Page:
RIAA fights neutral hard drive examiners

Written by Ryan Garside

September 4, 2006 | 10:59

Tags: #case #court #drives #hard #judge #ruling

Companies: #riaa

The RIAA is making headlines for all the wrong reasons again today in the case of Sony BMG et al v. Kim Arellanes. The defendant, Arellanes, is arguing that her hard drive should be tested by an independent body, the RIAA, however, is arguing that it should be allowed to test her hard drive. Another controversial day for the RIAA.

The scenario does have some history behind it. In a similar case involving Delina Tschirhart, the defendant attempted to wipe the potentially incriminating files from her hard drive to evade conviction. In this case the defendant disobeyed the judge's orders, and as such the RIAA was able to obtain a mirrored copy of the hard drive and eventually won the case.

The current case, involving Arellanes, is different in that the defendant is arguing that an independent body should be the one to look at her hard drive. Obviously, the RIAA's objectivity is questionable, especially considering their recent history, suing people without computers, dead people and online radio stations. The defendant highlights this in her submission to the court (which you can read in full here):

"Plaintiff's (RIAA) Reply includes and order from an unrelated in which terminating sanctions were recently granted against a defendant who intentionally removed material evidence from her computer before producing it. This reference serves no relevance to this case, except for perhaps Plaintiff's clumsy attempt to paint this Defendant with the same brush despite any evidence.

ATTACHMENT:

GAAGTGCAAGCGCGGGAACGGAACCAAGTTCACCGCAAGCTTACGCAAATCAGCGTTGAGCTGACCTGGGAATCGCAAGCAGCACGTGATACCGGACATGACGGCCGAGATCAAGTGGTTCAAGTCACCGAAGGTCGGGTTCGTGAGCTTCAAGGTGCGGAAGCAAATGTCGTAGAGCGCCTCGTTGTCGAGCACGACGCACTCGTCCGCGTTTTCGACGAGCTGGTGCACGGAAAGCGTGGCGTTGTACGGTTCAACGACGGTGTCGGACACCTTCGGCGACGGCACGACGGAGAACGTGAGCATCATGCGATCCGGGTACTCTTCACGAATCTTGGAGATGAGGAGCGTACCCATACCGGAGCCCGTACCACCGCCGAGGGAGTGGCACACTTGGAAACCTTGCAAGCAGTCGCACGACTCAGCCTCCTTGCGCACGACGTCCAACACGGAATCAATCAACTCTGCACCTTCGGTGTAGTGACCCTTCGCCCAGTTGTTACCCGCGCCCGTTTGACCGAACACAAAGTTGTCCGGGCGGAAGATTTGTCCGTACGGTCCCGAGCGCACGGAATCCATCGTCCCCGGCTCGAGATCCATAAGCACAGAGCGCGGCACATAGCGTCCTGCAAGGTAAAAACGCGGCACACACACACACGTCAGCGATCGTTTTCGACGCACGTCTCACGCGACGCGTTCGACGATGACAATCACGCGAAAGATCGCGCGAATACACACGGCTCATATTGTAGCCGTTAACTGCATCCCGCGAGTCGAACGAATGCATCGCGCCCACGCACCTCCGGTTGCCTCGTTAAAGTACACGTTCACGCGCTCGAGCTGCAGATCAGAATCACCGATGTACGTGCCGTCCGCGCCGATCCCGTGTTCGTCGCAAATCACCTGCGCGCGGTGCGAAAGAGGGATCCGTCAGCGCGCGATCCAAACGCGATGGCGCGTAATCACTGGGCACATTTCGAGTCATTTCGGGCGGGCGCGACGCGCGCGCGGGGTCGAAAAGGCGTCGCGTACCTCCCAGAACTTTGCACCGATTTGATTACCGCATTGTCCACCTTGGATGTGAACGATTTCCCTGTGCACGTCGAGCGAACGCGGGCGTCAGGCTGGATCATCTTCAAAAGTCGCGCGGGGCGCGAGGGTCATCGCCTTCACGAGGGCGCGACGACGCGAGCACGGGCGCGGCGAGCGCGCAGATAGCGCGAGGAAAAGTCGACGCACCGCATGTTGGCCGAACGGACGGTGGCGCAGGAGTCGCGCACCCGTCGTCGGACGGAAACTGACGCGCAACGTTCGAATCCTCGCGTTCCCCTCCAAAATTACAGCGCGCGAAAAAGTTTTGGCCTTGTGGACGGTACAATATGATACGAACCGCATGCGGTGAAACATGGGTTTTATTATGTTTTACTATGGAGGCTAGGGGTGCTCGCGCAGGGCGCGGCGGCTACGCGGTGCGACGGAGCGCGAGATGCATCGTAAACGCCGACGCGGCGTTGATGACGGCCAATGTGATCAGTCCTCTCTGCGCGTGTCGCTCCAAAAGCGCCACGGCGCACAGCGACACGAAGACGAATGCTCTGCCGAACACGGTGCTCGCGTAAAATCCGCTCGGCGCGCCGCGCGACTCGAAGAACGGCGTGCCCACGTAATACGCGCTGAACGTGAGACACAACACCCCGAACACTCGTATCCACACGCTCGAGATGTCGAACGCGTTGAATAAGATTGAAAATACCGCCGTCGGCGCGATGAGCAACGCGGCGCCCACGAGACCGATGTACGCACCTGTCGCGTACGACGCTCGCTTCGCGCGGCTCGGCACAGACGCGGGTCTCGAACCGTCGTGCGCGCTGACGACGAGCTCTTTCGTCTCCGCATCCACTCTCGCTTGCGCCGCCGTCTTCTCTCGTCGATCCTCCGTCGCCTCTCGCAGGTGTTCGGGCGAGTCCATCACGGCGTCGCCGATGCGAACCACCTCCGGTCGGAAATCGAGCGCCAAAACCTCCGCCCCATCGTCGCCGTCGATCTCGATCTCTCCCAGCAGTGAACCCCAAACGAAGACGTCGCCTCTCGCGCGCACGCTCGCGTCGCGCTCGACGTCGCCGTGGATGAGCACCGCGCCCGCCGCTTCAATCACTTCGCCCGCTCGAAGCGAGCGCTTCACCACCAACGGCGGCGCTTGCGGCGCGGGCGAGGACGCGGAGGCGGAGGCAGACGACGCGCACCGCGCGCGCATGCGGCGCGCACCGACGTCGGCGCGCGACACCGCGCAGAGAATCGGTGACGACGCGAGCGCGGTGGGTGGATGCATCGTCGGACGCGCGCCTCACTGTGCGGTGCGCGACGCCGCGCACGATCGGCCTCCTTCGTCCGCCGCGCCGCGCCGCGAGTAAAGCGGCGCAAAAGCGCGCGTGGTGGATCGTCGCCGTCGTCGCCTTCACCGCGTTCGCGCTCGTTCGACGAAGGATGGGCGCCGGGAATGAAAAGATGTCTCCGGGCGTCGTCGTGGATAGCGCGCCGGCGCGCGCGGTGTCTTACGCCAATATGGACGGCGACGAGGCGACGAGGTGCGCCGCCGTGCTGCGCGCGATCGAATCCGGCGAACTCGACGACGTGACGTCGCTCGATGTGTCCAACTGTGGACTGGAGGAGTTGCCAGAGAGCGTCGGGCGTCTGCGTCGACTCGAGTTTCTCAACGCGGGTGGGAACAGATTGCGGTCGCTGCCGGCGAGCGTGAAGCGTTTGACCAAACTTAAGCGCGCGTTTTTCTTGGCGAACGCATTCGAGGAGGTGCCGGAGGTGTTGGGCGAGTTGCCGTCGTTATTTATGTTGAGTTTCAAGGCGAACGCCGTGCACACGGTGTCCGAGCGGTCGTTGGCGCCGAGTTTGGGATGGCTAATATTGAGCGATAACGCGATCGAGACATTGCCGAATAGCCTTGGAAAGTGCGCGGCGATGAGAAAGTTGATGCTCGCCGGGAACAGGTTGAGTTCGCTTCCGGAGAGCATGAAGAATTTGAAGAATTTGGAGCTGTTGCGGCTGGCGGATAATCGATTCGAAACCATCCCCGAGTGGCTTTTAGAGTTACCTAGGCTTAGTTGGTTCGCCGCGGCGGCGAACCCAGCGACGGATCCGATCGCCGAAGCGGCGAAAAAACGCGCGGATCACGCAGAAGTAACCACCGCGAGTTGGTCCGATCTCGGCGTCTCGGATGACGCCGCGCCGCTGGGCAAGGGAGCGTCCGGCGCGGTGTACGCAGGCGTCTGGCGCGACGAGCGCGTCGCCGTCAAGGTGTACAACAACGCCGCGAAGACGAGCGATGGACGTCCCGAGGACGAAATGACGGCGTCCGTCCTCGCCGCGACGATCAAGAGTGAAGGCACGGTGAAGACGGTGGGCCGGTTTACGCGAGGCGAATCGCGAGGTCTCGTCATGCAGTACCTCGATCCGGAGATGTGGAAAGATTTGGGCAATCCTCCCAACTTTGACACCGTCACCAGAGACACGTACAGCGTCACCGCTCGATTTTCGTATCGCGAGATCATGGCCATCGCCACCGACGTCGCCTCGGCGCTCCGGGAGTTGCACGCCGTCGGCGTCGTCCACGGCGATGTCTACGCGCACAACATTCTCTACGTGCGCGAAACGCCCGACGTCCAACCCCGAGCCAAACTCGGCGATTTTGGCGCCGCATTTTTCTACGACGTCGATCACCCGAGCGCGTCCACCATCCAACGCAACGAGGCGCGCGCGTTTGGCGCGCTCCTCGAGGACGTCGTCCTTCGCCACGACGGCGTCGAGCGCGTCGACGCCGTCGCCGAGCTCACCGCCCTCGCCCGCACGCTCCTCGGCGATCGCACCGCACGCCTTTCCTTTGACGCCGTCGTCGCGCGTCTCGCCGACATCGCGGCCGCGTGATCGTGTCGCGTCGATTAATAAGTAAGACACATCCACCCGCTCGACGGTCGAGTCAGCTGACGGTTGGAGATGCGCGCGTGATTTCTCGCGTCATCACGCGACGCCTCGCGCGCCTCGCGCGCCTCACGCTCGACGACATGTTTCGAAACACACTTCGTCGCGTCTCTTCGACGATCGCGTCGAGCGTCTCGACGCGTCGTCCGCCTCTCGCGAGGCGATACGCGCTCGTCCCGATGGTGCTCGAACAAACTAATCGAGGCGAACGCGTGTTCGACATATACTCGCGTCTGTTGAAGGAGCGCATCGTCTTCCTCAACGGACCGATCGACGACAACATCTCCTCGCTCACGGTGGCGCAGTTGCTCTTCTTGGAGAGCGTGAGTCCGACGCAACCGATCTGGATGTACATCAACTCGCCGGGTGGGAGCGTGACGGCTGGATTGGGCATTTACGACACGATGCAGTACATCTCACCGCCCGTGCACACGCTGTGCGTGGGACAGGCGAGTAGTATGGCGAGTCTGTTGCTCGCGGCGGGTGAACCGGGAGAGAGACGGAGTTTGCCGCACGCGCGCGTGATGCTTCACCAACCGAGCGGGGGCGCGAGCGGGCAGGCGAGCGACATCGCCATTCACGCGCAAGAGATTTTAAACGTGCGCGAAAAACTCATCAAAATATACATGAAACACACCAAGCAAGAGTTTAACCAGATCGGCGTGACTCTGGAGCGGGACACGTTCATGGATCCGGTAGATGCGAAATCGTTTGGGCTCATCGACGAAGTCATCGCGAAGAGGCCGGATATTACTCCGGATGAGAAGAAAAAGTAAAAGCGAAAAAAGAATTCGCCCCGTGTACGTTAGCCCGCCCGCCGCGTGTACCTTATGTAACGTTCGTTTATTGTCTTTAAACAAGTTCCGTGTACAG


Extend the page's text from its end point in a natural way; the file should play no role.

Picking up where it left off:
It would be about as relevant as Defendant attaching court documents from cases where Plaintiff's have sued dead people and people who didn't own computers, or where Plaintiffs have been accused of tampering with witnesses. If anything, Plaintiffs have inadvertently underscored the need for what Defendant has called for – a neutral forensics expert and an appropriate protocol to protect non-relevant and privileged information."


Obviously, the RIAA fears that it could get stung if it isn't able to supervise testing accused hard drives themselves. Surely the courts can't consider this request for a neutral examiner anything other than reasonable? Once again the RIAA is set to face another set back in its quest to stop illegal downloads.

Do you think the RIAA should have the right to go through the defendant's hard drive? Or should there be a neutral body involved? Let us know in the forums.
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